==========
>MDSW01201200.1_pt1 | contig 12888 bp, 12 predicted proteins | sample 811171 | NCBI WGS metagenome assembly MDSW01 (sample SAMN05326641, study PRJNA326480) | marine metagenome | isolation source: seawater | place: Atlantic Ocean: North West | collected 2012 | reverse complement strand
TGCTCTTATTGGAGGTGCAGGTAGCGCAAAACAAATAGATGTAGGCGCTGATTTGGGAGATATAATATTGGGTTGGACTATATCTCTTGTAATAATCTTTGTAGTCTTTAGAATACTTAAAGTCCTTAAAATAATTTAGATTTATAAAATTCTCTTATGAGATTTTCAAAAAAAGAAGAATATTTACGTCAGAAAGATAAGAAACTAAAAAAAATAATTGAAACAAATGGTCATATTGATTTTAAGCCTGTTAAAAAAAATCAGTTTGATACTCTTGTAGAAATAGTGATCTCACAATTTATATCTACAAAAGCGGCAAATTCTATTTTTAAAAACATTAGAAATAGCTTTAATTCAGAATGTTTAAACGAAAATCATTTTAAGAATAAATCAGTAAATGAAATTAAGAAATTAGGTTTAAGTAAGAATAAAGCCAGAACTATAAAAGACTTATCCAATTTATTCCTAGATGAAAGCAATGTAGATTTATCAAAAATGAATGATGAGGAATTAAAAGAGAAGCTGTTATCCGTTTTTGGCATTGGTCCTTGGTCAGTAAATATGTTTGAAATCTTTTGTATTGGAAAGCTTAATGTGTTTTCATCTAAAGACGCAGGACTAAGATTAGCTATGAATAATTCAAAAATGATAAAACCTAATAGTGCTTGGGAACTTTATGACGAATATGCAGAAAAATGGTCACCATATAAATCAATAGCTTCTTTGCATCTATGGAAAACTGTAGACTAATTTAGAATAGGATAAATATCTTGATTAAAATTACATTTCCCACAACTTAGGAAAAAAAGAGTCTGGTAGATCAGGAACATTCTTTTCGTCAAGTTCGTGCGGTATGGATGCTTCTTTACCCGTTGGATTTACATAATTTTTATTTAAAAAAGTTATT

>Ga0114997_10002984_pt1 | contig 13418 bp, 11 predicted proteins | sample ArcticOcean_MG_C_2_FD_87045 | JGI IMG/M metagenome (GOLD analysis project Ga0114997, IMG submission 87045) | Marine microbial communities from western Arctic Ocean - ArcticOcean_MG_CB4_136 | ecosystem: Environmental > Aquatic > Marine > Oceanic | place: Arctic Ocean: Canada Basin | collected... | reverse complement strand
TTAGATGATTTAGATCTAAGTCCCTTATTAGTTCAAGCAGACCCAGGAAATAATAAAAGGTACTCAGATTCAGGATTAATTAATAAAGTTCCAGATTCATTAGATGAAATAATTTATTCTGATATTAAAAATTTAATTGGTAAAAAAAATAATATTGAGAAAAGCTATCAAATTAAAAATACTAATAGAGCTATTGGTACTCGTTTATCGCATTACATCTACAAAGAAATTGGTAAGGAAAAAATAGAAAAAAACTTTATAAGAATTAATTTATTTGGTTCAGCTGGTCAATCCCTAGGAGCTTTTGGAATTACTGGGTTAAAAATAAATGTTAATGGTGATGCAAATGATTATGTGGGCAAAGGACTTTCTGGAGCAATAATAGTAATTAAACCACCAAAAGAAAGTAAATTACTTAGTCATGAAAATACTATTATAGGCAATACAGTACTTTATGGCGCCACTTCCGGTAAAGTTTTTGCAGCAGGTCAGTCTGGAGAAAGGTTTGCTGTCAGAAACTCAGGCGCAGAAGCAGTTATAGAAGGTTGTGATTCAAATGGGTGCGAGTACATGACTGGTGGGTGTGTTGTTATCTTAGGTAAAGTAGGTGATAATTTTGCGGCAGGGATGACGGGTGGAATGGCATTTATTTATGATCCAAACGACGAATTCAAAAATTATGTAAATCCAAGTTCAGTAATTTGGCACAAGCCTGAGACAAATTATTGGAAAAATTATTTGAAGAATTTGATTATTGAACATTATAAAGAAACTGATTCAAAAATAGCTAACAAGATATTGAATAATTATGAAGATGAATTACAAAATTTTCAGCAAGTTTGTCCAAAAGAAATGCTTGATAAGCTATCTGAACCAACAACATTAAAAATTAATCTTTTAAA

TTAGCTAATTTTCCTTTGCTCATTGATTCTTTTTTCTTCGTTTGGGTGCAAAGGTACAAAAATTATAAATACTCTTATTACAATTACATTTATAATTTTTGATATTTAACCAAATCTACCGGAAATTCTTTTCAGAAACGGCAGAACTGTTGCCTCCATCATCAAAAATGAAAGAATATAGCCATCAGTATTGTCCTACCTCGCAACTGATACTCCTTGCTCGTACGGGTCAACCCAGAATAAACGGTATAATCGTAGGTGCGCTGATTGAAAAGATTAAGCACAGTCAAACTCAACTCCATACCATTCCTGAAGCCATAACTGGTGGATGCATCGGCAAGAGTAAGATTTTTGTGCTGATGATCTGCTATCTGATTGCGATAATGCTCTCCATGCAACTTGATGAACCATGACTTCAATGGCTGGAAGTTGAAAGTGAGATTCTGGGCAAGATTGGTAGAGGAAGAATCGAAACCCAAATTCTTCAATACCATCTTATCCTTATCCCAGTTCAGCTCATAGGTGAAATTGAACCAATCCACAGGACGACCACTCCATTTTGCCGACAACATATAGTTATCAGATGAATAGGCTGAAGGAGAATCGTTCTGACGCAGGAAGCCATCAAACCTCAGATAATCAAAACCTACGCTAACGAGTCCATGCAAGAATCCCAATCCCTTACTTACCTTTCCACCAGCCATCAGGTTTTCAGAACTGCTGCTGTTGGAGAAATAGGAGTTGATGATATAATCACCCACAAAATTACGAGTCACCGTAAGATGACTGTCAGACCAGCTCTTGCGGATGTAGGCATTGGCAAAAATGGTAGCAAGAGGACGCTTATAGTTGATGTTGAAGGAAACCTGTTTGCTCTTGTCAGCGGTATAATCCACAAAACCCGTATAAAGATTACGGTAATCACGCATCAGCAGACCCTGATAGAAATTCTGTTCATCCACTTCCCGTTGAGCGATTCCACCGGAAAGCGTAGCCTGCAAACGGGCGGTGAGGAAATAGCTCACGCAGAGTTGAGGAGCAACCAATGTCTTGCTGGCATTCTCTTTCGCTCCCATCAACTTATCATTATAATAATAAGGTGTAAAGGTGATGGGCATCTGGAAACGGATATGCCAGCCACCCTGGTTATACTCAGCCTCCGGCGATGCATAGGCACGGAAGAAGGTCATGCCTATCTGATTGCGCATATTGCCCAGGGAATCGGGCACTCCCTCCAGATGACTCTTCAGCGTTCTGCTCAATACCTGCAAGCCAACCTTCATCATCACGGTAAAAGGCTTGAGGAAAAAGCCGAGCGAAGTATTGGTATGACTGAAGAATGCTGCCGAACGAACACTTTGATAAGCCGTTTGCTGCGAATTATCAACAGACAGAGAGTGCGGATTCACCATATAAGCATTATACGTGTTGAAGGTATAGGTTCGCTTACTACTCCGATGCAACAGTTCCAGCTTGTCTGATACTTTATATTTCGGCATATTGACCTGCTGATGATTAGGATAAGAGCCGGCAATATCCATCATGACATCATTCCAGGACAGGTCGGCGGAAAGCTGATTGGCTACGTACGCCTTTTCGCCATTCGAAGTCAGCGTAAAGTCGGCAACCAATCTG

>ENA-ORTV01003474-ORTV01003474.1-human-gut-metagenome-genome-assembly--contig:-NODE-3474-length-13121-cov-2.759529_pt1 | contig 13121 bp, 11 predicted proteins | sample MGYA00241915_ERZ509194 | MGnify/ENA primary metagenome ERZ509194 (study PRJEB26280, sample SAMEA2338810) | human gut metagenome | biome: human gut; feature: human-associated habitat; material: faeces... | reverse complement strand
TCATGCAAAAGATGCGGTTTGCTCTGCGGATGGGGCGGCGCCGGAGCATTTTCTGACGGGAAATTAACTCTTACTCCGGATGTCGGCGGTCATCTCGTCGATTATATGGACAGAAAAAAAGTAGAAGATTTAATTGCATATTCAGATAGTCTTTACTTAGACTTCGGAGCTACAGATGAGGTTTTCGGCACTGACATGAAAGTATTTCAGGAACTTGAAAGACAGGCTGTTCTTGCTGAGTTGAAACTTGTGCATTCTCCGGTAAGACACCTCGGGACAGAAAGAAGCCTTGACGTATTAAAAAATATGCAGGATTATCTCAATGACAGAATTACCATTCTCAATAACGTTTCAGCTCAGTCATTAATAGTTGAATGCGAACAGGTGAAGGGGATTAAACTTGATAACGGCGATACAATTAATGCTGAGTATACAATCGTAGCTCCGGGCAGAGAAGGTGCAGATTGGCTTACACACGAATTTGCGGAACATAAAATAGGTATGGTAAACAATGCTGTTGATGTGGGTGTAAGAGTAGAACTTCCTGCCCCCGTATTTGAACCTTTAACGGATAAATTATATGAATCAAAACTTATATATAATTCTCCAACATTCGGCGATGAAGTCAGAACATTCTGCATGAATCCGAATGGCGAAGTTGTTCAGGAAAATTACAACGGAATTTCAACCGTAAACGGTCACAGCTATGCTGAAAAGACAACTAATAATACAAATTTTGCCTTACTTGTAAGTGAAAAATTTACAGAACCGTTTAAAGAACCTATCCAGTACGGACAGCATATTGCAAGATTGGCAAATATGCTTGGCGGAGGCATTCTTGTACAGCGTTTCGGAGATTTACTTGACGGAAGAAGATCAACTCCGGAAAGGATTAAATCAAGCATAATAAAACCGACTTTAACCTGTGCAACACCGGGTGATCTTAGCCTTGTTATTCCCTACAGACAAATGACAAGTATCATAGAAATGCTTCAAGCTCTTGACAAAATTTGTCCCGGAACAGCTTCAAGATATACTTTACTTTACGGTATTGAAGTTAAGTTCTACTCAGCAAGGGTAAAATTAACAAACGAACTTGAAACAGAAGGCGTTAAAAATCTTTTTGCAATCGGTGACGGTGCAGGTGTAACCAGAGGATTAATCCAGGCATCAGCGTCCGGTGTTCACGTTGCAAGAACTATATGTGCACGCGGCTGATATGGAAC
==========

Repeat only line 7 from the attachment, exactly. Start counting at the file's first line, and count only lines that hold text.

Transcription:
TCATGCAAAAGATGCGGTTTGCTCTGCGGATGGGGCGGCGCCGGAGCATTTTCTGACGGGAAATTAACTCTTACTCCGGATGTCGGCGGTCATCTCGTCGATTATATGGACAGAAAAAAAGTAGAAGATTTAATTGCATATTCAGATAGTCTTTACTTAGACTTCGGAGCTACAGATGAGGTTTTCGGCACTGACATGAAAGTATTTCAGGAACTTGAAAGACAGGCTGTTCTTGCTGAGTTGAAACTTGTGCATTCTCCGGTAAGACACCTCGGGACAGAAAGAAGCCTTGACGTATTAAAAAATATGCAGGATTATCTCAATGACAGAATTACCATTCTCAATAACGTTTCAGCTCAGTCATTAATAGTTGAATGCGAACAGGTGAAGGGGATTAAACTTGATAACGGCGATACAATTAATGCTGAGTATACAATCGTAGCTCCGGGCAGAGAAGGTGCAGATTGGCTTACACACGAATTTGCGGAACATAAAATAGGTATGGTAAACAATGCTGTTGATGTGGGTGTAAGAGTAGAACTTCCTGCCCCCGTATTTGAACCTTTAACGGATAAATTATATGAATCAAAACTTATATATAATTCTCCAACATTCGGCGATGAAGTCAGAACATTCTGCATGAATCCGAATGGCGAAGTTGTTCAGGAAAATTACAACGGAATTTCAACCGTAAACGGTCACAGCTATGCTGAAAAGACAACTAATAATACAAATTTTGCCTTACTTGTAAGTGAAAAATTTACAGAACCGTTTAAAGAACCTATCCAGTACGGACAGCATATTGCAAGATTGGCAAATATGCTTGGCGGAGGCATTCTTGTACAGCGTTTCGGAGATTTACTTGACGGAAGAAGATCAACTCCGGAAAGGATTAAATCAAGCATAATAAAACCGACTTTAACCTGTGCAACACCGGGTGATCTTAGCCTTGTTATTCCCTACAGACAAATGACAAGTATCATAGAAATGCTTCAAGCTCTTGACAAAATTTGTCCCGGAACAGCTTCAAGATATACTTTACTTTACGGTATTGAAGTTAAGTTCTACTCAGCAAGGGTAAAATTAACAAACGAACTTGAAACAGAAGGCGTTAAAAATCTTTTTGCAATCGGTGACGGTGCAGGTGTAACCAGAGGATTAATCCAGGCATCAGCGTCCGGTGTTCACGTTGCAAGAACTATATGTGCACGCGGCTGATATGGAAC